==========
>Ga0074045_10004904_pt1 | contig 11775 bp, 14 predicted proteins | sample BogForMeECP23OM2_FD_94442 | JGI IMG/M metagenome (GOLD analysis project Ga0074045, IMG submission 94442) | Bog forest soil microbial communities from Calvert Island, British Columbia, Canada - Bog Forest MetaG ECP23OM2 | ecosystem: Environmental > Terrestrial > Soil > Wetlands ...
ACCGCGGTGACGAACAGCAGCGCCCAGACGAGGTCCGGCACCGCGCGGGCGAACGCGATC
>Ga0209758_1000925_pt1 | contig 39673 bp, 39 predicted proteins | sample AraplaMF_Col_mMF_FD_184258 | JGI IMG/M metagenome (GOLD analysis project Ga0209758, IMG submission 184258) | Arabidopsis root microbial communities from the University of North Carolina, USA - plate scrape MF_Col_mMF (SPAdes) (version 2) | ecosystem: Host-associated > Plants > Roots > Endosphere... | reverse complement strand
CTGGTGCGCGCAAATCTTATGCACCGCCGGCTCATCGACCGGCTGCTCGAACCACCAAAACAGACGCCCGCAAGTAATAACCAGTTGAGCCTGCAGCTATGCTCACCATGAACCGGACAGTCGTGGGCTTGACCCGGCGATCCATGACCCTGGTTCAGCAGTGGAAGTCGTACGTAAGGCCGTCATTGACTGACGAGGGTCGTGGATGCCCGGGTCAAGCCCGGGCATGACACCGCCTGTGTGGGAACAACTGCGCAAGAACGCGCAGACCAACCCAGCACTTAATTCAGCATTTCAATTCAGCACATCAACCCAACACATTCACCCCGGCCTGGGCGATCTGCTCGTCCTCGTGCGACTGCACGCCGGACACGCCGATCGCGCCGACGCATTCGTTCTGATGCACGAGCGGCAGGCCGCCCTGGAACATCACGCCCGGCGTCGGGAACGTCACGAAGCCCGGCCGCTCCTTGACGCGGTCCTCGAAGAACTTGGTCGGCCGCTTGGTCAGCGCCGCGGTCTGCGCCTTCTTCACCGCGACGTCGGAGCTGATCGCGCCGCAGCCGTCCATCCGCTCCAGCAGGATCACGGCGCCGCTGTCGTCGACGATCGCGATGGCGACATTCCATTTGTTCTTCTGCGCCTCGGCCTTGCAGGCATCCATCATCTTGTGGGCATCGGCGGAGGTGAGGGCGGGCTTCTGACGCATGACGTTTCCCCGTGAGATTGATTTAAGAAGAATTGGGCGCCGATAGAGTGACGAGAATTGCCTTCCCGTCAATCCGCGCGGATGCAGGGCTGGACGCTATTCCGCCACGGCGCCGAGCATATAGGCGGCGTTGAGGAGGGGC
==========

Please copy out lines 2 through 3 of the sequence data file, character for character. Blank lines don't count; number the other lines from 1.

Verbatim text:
ACCGCGGTGACGAACAGCAGCGCCCAGACGAGGTCCGGCACCGCGCGGGCGAACGCGATC
>Ga0209758_1000925_pt1 | contig 39673 bp, 39 predicted proteins | sample AraplaMF_Col_mMF_FD_184258 | JGI IMG/M metagenome (GOLD analysis project Ga0209758, IMG submission 184258) | Arabidopsis root microbial communities from the University of North Carolina, USA - plate scrape MF_Col_mMF (SPAdes) (version 2) | ecosystem: Host-associated > Plants > Roots > Endosphere... | reverse complement strand